- Well, thank you for sharing that experience. The whole point, I think, of what we do as a business and the importance of this mission to me is really this idea that a job is something that offers financial support, but also is a source of purpose and meaning and dignity. And it really can have a massive impact on people's lives. And so that's a really powerful story. Also, I'm a long time AFS member, so love the Austin Film Society, that's fantastic. So you said you joined Indeed, let's talk a little bit about what drew you to Indeed and those first set of experiences that you had.
- Yeah, I was actually recruited by one of my former managers, Olga Kazakova, who was working at Indeed at the time. She's been a wonderful mentor to me over the years. And she was building up this Job Seeker Experience team. We were also called the Six Star Team, that was sort of our nickname. And we had a test and learn model and adopted this philosophy of, by Airbnb, of creating the Six Star experience. The idea was that we lead job seekers and employers to keep choosing Indeed. And we recognize that most of the experience with the product happens off of the website. So sort of by thinking with the Six Star mentality we could go above and beyond what was expected for our job seekers and do more to ultimately shape their on and offline experiences to help people truly love Indeed, but also truly find value from our products. And so we did all sorts of really cool things that were small, unscalable tests at first. Something called Open House. We brought job seekers in for one-on-one job search consultations, job search academies, which were effectively workshops and boot camps for job seekers, a mini pop-up experience where you could come in and learn and get your resume graded and get a professional headshot, celebratory educational job kits that we would mail all over the world to people in need of job search materials. All sorts of digital offerings that impacted the first apply experience for job seekers. And of course, lots of preparatory content in our Indeed Career Guide. And so I guess I wanted to say that, something whenever I first came to Indeed that really drew me in and was meaningful to me was that this person I mentioned, Olga, she worked with our wonderful Market Research team to create this job seeking journey. It was a map of highs and lows, and it just showed how incredibly emotional the job search journey actually is. It was based on a study of some 500 job seekers, gauging their levels of confidence and anxiety across the job search when they're looking for a job. And so every test that I mentioned before, we designed and mapped back to this work and really worked to understand where we can make an impact in the job seekers' lives. One thing I always like to mention is that we adapt our values of innovation, data-driven work into job seeker marketing. But at the same time, I year after year built these strategies with my team, and I always come back to this quote. I've looked for different quotes every year to shape our thinking and I cannot beat this one. But it's a quote by Maya Angelou that says, "I have learned that people will forget what you said, people will forget what you did, but they will never forget the way you made them feel." And that's what we want to do as a Job Seeker Experience team. We want people to feel something. We want them to know that we care about them deeply and that we're committed to creating work that ultimately lifts them up and makes their job search better.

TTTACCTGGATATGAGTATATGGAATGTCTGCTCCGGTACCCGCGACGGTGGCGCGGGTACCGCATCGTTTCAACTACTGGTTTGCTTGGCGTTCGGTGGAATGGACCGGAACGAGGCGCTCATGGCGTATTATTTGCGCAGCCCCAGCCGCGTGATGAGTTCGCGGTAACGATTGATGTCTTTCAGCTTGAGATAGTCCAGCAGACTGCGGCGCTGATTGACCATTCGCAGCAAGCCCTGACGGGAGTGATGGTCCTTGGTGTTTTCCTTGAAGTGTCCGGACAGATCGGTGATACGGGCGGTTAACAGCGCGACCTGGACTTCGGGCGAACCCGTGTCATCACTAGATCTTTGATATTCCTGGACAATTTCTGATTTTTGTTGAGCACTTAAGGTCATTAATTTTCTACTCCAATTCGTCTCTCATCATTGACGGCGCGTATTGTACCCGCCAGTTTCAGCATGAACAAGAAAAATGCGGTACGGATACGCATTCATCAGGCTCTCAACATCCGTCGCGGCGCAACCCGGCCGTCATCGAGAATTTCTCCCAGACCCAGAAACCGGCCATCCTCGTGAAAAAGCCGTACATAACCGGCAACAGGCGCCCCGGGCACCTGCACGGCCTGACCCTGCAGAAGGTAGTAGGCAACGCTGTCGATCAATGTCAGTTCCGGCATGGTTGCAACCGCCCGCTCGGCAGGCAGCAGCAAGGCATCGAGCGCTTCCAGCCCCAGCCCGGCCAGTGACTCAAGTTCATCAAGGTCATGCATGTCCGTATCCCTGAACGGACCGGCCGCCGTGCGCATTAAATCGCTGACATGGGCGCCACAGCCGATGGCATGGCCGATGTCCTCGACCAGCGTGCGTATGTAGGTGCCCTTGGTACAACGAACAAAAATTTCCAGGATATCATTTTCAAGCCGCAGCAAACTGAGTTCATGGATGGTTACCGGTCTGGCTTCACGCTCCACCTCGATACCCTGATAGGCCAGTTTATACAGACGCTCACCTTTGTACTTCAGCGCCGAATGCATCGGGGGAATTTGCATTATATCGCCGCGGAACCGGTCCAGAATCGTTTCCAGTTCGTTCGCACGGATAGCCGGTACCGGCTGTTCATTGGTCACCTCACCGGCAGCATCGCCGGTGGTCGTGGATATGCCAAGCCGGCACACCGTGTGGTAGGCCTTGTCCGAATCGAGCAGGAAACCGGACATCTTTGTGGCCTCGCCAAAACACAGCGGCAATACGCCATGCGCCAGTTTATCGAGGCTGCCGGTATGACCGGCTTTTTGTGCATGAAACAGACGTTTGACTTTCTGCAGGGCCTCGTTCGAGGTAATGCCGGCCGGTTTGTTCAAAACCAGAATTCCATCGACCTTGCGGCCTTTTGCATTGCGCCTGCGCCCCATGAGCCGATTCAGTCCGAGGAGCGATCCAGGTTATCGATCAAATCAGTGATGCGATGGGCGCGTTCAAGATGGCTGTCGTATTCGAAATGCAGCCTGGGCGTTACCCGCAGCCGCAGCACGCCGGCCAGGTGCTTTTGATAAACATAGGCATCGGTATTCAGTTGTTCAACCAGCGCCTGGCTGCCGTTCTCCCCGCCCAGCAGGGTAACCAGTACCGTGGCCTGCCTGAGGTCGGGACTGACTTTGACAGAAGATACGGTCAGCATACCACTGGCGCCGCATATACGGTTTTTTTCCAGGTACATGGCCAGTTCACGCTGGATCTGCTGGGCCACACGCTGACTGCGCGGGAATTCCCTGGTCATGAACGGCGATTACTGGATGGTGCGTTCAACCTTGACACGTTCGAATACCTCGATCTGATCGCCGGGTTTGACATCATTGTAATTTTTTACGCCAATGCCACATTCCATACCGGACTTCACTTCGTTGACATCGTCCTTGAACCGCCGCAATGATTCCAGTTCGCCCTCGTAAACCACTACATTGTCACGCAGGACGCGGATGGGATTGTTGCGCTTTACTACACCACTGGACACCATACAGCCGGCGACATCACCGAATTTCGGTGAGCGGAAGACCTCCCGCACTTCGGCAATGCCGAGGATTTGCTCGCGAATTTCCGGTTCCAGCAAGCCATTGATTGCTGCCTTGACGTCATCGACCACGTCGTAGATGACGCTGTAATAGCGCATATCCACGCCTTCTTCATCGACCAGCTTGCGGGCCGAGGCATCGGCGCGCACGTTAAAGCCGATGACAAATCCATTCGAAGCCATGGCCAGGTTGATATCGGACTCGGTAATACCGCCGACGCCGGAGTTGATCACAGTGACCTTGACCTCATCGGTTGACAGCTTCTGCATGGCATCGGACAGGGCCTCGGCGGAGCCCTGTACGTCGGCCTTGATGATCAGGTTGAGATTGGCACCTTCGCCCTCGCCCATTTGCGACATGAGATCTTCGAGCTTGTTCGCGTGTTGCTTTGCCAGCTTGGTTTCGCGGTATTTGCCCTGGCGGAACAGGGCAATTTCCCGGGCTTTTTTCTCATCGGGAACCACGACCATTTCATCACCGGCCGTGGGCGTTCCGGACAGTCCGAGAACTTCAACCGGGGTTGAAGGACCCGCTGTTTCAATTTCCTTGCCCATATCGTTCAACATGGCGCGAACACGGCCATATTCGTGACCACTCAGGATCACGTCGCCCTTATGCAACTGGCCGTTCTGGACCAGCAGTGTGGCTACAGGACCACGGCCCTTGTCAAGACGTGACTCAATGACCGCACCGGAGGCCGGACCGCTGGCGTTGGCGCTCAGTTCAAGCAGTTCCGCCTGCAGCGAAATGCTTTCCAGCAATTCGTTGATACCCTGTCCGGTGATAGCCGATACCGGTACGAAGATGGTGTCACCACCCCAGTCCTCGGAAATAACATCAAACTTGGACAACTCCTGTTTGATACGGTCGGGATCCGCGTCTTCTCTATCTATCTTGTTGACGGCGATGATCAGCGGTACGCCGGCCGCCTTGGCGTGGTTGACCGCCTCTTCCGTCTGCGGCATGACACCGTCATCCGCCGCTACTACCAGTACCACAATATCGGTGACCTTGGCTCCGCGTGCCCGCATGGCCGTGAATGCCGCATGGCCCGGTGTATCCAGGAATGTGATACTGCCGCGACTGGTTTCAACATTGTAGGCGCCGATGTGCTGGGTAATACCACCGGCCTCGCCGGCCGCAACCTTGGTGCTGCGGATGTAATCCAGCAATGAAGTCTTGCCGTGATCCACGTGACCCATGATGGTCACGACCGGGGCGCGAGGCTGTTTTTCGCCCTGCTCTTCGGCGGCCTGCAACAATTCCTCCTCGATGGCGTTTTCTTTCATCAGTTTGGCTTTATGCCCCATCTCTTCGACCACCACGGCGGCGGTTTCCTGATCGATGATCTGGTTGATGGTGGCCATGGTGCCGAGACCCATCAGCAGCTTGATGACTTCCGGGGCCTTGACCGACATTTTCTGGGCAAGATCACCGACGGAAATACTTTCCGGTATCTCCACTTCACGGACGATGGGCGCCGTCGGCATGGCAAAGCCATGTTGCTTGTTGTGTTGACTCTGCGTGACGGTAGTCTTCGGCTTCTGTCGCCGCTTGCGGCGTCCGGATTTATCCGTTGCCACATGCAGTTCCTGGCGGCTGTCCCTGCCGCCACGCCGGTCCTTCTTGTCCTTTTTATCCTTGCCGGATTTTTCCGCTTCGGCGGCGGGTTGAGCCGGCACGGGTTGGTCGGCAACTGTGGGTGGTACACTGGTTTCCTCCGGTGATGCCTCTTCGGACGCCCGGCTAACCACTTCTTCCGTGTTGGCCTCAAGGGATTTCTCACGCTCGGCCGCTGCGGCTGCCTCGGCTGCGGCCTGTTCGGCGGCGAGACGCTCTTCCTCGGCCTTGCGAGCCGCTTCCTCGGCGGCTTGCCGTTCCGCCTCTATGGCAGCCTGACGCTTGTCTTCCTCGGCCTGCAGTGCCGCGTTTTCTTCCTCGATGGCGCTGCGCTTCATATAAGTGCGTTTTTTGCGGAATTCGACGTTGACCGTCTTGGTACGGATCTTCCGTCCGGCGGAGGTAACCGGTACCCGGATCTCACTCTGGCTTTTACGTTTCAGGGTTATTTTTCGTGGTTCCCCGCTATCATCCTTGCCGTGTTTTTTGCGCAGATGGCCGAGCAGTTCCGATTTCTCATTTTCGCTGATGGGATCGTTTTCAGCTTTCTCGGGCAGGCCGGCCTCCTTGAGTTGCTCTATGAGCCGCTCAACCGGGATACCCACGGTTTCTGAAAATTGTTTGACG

- So can you talk a little bit about some of the things that you learned through that Six Star experience about job seekers and how that changed the work that you and your team wanted to do?
- Yeah, honestly, the biggest takeaway from all of these experiences, all these small tests we learned was that job seekers just want to feel like they're not alone. And that's something I think everyone can relate to. Other people experienced this feeling of nervousness, too, and even sometimes rejection. And just to feel like their voices were heard and that with a little assistance they could really quickly improve their resume and unlock these really exciting opportunities on our platform, this sort of informed which experiences we would scale, like the Indeed Job Market and the Virtual Hiring Tour. So they taught us a ton.
- Yeah, so I'd love to dive into that now, because obviously one of the things, we have hundreds of millions of job seekers that come to visit Indeed and Glassdoor every month around the world, and this idea of doing something that would be small and unscalable as a way to learn about things that we can't see when we're looking at the macro and then how do we take those things and try to scale them out. So you mentioned a couple of things with the, let's start with the Job Market, which then turned into the hiring tour. Can you tell us a little bit about those experiences and the plans that you had for this big U.S. tour?